Seek out that nutrition data

14 January 2000

Seek out that nutrition data

Planning ewe feeding and

meeting nutritional needs

was the theme of a MAFF

and ADAS organised

meeting in East Anglia.

James Garner reports

CHOOSING a compound ewe feed to balance forage is easier said than done because nutritional information on feeds is not readily available.

ADAS sheep consultant Gill Povey told a MAFF/ADAS meeting on ewe feeding at Otley College, Ipswich, Suffolk, that flockmasters must be prepared to seek out this information.

There are guidelines which can be followed to ensure that a good feed is offered, she said. "Energy supplied by the compound should be 12 MJ/kg DM for lowland ewes, with a protein content of 16, 18 or 20%."

But assessing protein content is complicated because protein quality is more important than total quantity in feeds, said Dr Povey. About 4-5% of protein should be of a bypass or undegradable type.

Trial work shows quality protein – soya or fishmeal – increases litter weights at birth and makes for healthier lambs. Quality protein also increases protein and antibodies in ewes milk, leading to faster growing lambs.

Despite being subject to debate in recent years because of EU wishes to ban it, fishmeal is still a good protein source and one that Dr Povey would recommend. "But cost is a problem this year; soya prices are lower than a few years ago, meaning fishmeal is not so competitive."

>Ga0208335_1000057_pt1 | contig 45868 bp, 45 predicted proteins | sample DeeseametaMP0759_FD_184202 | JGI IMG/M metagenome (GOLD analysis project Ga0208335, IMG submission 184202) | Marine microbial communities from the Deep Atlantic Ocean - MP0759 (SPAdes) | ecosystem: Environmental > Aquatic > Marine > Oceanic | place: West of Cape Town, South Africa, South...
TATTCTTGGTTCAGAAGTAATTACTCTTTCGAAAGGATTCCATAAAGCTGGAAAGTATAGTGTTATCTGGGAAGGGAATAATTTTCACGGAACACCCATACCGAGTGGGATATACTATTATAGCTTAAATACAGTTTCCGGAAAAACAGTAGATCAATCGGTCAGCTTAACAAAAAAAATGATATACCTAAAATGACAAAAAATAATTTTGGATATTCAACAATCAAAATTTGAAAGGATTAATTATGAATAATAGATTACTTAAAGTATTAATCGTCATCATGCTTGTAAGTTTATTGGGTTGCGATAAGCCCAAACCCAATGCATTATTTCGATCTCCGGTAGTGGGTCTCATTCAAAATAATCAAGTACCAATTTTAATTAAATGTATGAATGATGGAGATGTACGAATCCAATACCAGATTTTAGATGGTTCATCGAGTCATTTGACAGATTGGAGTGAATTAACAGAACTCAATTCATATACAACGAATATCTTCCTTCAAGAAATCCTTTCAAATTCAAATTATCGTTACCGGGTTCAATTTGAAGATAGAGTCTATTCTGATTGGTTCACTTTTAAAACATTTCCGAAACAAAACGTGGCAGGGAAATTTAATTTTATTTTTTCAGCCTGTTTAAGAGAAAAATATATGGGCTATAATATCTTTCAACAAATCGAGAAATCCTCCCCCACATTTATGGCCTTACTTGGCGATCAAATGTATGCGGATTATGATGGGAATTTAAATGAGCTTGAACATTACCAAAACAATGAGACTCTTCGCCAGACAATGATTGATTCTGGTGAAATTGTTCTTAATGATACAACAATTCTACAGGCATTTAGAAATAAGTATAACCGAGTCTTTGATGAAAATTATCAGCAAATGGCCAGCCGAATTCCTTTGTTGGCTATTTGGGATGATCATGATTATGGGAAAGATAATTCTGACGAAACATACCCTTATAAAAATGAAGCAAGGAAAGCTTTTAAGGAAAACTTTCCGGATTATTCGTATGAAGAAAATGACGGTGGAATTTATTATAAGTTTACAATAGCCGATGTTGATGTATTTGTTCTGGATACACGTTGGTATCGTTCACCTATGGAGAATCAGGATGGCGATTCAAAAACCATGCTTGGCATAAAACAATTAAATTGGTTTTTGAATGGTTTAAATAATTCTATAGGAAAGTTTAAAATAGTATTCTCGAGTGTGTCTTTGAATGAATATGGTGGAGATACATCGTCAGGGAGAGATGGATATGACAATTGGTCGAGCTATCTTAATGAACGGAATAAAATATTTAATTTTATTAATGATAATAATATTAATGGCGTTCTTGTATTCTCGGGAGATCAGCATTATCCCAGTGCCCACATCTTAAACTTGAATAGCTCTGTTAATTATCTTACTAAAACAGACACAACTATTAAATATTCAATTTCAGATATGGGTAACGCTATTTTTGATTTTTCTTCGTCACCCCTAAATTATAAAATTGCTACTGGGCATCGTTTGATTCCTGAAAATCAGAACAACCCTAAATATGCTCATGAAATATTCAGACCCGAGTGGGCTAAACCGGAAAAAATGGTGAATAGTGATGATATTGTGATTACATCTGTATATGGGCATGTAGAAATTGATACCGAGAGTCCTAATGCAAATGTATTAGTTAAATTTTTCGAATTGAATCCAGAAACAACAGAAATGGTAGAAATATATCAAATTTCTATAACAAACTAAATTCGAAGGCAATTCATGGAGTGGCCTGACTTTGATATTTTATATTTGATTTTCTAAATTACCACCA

Besides checking protein quality, ensure energy in ewe rations is coming from the right combination of sugars and starches. Dr Povey advocated that at least 16% of total energy supplied was from sugar and starch, rather than fat.

Checking labels on bags or delivery slips will give a few clues to diet quality, she said. Oil should not be above 4-5% content, fibre 7-12% because it becomes indigestible above this and ash should be 10% at most. If it is higher this indicates a filler has been used in compounds.

All compounders must list ingredients in descending order of content, but percentage inclusion did not have to be given unless asked for, said Dr Povey. But molasses can provide a clue to inclusion levels. "Most mills include molasses in rations to make them run through plant machinery easily and improve palatability."

Molasses will mostly be included at 4-8% of ewe compounds. "Any ingredients listed below molasses will be at a low levels." Fishmeal could appear on feed labels below this, in which case its use would be neglible, she warned.

Other ingredients which did not provide nutritional value for sheep and should not feature on feed labels were coffee, olive pulp, shea nut, oat feed, grape pulp and cocoa residue, warned Dr Povey.

Ensure vitamins and minerals are included in diets at appropriate rates and consider having vitamin E added to compounds to promote lamb viability at birth and improve growth rates. Some compounders had increased vitamin E levels in feeds to 80iu, but it should be higher yet, said Dr Povey.

"On straw-based diets with high compound intakes, 100iu of vitamin E is enough, but on silage based rations 150iu of vitamin E is required."


&#8226 Check protein quality.

&#8226 Ensure enough sugar and starch.

&#8226 Find out about diet ingredients.

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